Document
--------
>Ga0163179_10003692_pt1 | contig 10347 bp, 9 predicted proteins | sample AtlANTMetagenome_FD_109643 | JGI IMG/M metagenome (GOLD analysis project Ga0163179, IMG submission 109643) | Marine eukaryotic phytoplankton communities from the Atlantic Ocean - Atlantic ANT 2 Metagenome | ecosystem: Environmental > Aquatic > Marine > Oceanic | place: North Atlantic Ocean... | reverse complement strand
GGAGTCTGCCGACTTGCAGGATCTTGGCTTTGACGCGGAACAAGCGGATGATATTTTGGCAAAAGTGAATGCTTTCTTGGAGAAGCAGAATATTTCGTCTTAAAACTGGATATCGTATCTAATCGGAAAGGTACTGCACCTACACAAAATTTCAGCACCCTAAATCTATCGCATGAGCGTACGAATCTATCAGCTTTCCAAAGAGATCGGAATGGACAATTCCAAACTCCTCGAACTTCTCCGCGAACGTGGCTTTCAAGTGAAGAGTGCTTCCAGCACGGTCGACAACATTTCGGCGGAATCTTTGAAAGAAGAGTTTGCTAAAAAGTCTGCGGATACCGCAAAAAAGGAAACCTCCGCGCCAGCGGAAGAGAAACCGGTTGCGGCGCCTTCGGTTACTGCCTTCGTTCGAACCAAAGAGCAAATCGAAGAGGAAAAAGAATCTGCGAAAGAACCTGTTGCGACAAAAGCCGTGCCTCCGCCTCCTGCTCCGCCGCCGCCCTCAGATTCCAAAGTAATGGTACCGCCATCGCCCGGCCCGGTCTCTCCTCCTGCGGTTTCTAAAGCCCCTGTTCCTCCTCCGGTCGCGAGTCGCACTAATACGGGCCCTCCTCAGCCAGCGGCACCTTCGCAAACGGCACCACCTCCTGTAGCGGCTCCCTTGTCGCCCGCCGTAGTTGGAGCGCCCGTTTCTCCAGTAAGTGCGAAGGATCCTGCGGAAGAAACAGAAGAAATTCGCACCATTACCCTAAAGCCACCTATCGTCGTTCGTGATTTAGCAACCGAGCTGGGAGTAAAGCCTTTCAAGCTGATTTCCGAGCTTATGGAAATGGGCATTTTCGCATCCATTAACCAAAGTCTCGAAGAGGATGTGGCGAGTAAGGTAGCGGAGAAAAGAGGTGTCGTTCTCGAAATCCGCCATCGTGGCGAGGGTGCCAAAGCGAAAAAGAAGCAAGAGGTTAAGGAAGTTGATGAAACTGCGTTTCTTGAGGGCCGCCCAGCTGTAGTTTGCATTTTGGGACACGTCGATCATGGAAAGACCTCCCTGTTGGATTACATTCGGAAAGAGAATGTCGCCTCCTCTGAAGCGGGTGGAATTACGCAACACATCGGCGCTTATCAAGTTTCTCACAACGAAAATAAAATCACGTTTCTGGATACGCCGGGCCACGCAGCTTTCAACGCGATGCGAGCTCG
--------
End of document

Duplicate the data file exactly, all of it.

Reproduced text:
>Ga0163179_10003692_pt1 | contig 10347 bp, 9 predicted proteins | sample AtlANTMetagenome_FD_109643 | JGI IMG/M metagenome (GOLD analysis project Ga0163179, IMG submission 109643) | Marine eukaryotic phytoplankton communities from the Atlantic Ocean - Atlantic ANT 2 Metagenome | ecosystem: Environmental > Aquatic > Marine > Oceanic | place: North Atlantic Ocean... | reverse complement strand
GGAGTCTGCCGACTTGCAGGATCTTGGCTTTGACGCGGAACAAGCGGATGATATTTTGGCAAAAGTGAATGCTTTCTTGGAGAAGCAGAATATTTCGTCTTAAAACTGGATATCGTATCTAATCGGAAAGGTACTGCACCTACACAAAATTTCAGCACCCTAAATCTATCGCATGAGCGTACGAATCTATCAGCTTTCCAAAGAGATCGGAATGGACAATTCCAAACTCCTCGAACTTCTCCGCGAACGTGGCTTTCAAGTGAAGAGTGCTTCCAGCACGGTCGACAACATTTCGGCGGAATCTTTGAAAGAAGAGTTTGCTAAAAAGTCTGCGGATACCGCAAAAAAGGAAACCTCCGCGCCAGCGGAAGAGAAACCGGTTGCGGCGCCTTCGGTTACTGCCTTCGTTCGAACCAAAGAGCAAATCGAAGAGGAAAAAGAATCTGCGAAAGAACCTGTTGCGACAAAAGCCGTGCCTCCGCCTCCTGCTCCGCCGCCGCCCTCAGATTCCAAAGTAATGGTACCGCCATCGCCCGGCCCGGTCTCTCCTCCTGCGGTTTCTAAAGCCCCTGTTCCTCCTCCGGTCGCGAGTCGCACTAATACGGGCCCTCCTCAGCCAGCGGCACCTTCGCAAACGGCACCACCTCCTGTAGCGGCTCCCTTGTCGCCCGCCGTAGTTGGAGCGCCCGTTTCTCCAGTAAGTGCGAAGGATCCTGCGGAAGAAACAGAAGAAATTCGCACCATTACCCTAAAGCCACCTATCGTCGTTCGTGATTTAGCAACCGAGCTGGGAGTAAAGCCTTTCAAGCTGATTTCCGAGCTTATGGAAATGGGCATTTTCGCATCCATTAACCAAAGTCTCGAAGAGGATGTGGCGAGTAAGGTAGCGGAGAAAAGAGGTGTCGTTCTCGAAATCCGCCATCGTGGCGAGGGTGCCAAAGCGAAAAAGAAGCAAGAGGTTAAGGAAGTTGATGAAACTGCGTTTCTTGAGGGCCGCCCAGCTGTAGTTTGCATTTTGGGACACGTCGATCATGGAAAGACCTCCCTGTTGGATTACATTCGGAAAGAGAATGTCGCCTCCTCTGAAGCGGGTGGAATTACGCAACACATCGGCGCTTATCAAGTTTCTCACAACGAAAATAAAATCACGTTTCTGGATACGCCGGGCCACGCAGCTTTCAACGCGATGCGAGCTCG